The company value statement was known as RICE but slowly and gradually its senior managers started losing their focus from these values and finally resulted in a downfall due to their misconducts. Their concentration and values were ignored in regard to the issue of profit (Sosik & Jung n.d.). The company approach and fundaments were correct in the beginning but slowly managers started thinking about profit by contradicting the company RICE code (Daft & Lane 2007).

For instance, though Enron emphasised open communication, but its acts were not persistent with company value statement as its managers used to avoid messages of resistance and opposition (Seeger & Ulmer 2003). The code of conducts made for the company was also not adopted appropriately. Its code included that employees of the company are trained to report everything that is not according to standards but this was not the case in reality as its managers hide the financial position from employees, stakeholders and general public (Bryce 2004).

The company values mentioned in its statements were neither patterned by its leaders nor incorporated into its operations and due to this it confronted downfall. With appropriate leadership practices the company could have become able to resolve its troubles and issues but lack of responsible leadership behaviour encouraged its operations and processes towards bankruptcy (Boscheck 2008). In spite of following RICE values, the company leaders were operating with values associated to business success and profitability.

The company parking garage for its employees used to evidence different business virtues like bold, innovative, smart, ambitious, accomplished, adventurous, and undaunted”. Its RICE values were functioning as a public spotlight and above discussed values were functioning for insiders (Seeger & Ulmer 2003). The company’s skilled and competent operators worked in a decentralized structure with little or no supervision and due to this all managers starting deviating from basic ethical and moral values associated to business (Daft & Lane 2007).

The company operators were encouraged to find new opportunities for profits and it expanded its operations at international level with several risky and unethical enterprises. The business practices of these enterprises were quite complex and resisted established business and accounting wisdom (Daft & Lane 2007). This was due to the lack of top management support or ineffective communication at the part of its senior leaders like Skilling and Fastow.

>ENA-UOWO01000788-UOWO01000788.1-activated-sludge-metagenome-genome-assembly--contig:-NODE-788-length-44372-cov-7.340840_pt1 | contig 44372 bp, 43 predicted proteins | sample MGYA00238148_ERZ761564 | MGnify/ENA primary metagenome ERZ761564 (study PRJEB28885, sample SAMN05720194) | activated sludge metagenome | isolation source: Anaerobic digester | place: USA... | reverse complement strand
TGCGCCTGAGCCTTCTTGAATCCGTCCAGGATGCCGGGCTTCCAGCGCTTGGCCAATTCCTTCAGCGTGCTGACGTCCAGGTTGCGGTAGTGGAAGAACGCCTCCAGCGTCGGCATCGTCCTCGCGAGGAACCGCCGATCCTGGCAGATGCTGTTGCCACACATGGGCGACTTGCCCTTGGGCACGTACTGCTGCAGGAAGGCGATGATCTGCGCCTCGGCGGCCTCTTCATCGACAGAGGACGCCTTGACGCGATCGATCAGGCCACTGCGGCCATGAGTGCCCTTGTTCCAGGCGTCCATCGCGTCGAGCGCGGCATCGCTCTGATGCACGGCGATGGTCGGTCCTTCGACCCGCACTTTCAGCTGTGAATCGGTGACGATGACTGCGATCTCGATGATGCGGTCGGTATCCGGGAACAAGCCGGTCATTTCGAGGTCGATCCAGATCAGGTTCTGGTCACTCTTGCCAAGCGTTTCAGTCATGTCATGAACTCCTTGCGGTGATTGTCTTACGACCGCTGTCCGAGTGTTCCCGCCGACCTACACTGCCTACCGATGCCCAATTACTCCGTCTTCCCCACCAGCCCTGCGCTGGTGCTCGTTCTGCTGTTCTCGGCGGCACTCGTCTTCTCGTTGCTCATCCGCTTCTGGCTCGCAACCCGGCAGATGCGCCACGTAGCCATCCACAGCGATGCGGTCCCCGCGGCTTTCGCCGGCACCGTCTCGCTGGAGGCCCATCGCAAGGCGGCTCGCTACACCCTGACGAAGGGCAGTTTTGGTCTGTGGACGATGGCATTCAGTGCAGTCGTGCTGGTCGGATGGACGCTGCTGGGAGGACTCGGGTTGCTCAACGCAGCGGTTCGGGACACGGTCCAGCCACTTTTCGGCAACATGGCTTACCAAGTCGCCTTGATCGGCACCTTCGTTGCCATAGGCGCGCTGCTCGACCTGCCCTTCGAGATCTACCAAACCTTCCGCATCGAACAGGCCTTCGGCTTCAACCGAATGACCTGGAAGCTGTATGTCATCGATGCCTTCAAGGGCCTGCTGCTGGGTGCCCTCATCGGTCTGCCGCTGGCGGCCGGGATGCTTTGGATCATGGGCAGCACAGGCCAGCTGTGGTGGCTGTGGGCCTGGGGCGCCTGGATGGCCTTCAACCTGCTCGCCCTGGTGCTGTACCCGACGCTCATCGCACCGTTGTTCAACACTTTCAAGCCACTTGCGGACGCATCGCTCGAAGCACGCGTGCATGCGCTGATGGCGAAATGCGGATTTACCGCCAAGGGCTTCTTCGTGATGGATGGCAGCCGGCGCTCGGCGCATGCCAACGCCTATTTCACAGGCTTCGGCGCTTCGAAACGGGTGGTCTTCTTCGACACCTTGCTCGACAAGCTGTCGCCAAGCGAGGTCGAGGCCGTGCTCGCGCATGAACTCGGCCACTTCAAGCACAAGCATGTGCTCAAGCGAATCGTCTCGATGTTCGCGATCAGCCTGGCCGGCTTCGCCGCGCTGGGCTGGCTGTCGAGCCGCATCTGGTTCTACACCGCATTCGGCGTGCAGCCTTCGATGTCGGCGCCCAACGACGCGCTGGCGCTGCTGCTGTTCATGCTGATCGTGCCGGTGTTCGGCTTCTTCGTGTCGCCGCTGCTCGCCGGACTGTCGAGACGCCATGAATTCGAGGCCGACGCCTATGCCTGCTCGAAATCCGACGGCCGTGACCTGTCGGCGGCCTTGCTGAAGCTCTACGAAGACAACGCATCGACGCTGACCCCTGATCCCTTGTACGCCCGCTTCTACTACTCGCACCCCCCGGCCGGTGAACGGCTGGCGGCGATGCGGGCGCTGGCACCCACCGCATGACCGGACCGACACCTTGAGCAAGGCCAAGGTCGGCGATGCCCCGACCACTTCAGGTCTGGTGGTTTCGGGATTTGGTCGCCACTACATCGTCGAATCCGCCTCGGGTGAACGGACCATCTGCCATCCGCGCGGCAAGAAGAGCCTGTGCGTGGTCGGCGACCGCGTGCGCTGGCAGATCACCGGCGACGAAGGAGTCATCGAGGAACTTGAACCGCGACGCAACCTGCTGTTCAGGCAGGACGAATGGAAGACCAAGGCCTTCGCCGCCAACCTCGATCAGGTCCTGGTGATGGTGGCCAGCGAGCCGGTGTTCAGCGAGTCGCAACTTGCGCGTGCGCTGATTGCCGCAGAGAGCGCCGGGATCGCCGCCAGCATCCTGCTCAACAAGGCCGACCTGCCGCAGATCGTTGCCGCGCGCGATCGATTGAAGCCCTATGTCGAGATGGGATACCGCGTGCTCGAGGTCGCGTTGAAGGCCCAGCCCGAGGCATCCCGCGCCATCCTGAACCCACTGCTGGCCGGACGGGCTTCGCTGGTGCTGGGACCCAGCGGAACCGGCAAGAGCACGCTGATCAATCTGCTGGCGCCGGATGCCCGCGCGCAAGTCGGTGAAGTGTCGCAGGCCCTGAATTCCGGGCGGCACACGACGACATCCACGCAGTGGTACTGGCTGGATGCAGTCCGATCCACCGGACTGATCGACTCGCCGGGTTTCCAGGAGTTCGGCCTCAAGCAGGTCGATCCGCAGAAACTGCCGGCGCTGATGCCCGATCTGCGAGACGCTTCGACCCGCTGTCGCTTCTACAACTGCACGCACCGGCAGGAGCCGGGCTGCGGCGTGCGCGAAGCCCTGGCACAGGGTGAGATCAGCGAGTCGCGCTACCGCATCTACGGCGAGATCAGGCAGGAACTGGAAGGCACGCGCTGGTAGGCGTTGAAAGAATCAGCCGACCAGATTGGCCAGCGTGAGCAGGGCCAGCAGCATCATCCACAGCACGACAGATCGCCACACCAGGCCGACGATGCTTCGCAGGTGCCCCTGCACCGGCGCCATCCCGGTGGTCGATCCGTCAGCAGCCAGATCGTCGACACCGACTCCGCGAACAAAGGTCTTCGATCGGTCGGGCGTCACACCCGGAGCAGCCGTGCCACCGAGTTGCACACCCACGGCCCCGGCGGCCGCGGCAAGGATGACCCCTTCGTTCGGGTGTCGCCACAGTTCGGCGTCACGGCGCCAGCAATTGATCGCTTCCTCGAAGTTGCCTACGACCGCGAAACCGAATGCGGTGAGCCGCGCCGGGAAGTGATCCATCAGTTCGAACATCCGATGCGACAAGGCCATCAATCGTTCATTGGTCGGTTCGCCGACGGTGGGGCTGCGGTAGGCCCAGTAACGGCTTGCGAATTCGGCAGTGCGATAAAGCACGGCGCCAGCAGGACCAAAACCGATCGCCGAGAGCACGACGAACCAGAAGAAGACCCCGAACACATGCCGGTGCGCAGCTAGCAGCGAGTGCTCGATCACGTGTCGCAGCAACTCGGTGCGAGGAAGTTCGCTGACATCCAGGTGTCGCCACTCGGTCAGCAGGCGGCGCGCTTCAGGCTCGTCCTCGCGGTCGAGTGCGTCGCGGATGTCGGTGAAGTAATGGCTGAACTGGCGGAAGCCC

Skilling and Fastow were not involved in company daily operations and this was the reason that Enron confronted downfall and failure. Most of the deals done by its managers were fallacious that if analyzed regularly could have been avoided by its leaders (Bryce 2004). Leaders play a crucial role in the success of a business initiative as it plays several roles like facilitator, conflict handling, innovator, communicator, organizer, planner etc (Sosik & Jung n.d.).

If a leader is involved at its most it can successfully direct a firm towards strategic change but in case of Enron its leaders were not involved significantly and due to this only its managers were operating with a sole motive of increasing profits (Nolan 2008). It was also said that Enron Corporation was having individuals that are extremely wicked, chesty and materialistic individuals and they created an environment of greed and benefit of their own rather than organisation (Koppes 2002).

The company culture was also a factor that resulted in downfall as it was infused with corruption. The development of a healthy culture and dedicated employees depends on its leaders and their effective practices (Petrick & Scherer 2003). The leaders of Enron were not as effective as required and this directed its managers towards the adoption of wrong practices that were not as per the ethical business standards. Its managers were adapted to exploiting ambiguities and uncertainties’ so that market can be manipulated and company profits can be increased wrongly (Daft & Lane 2007).

This was done in California energy markets that were severally manipulated in the year 2001. With several plans and schemes, the company managers tried to aggravate and capitalize on the electricity shortages (Barsky, Catanach, Rhoades & Thobodeau 2003). The company downfall was totally due to its leaders as they were not able to communicate appropriate values. This is one of the most significant responsibilities of a company’s leaders that it communicates its values in an appropriate manner so that employees can become motivated for working in that direction (Boscheck 2008).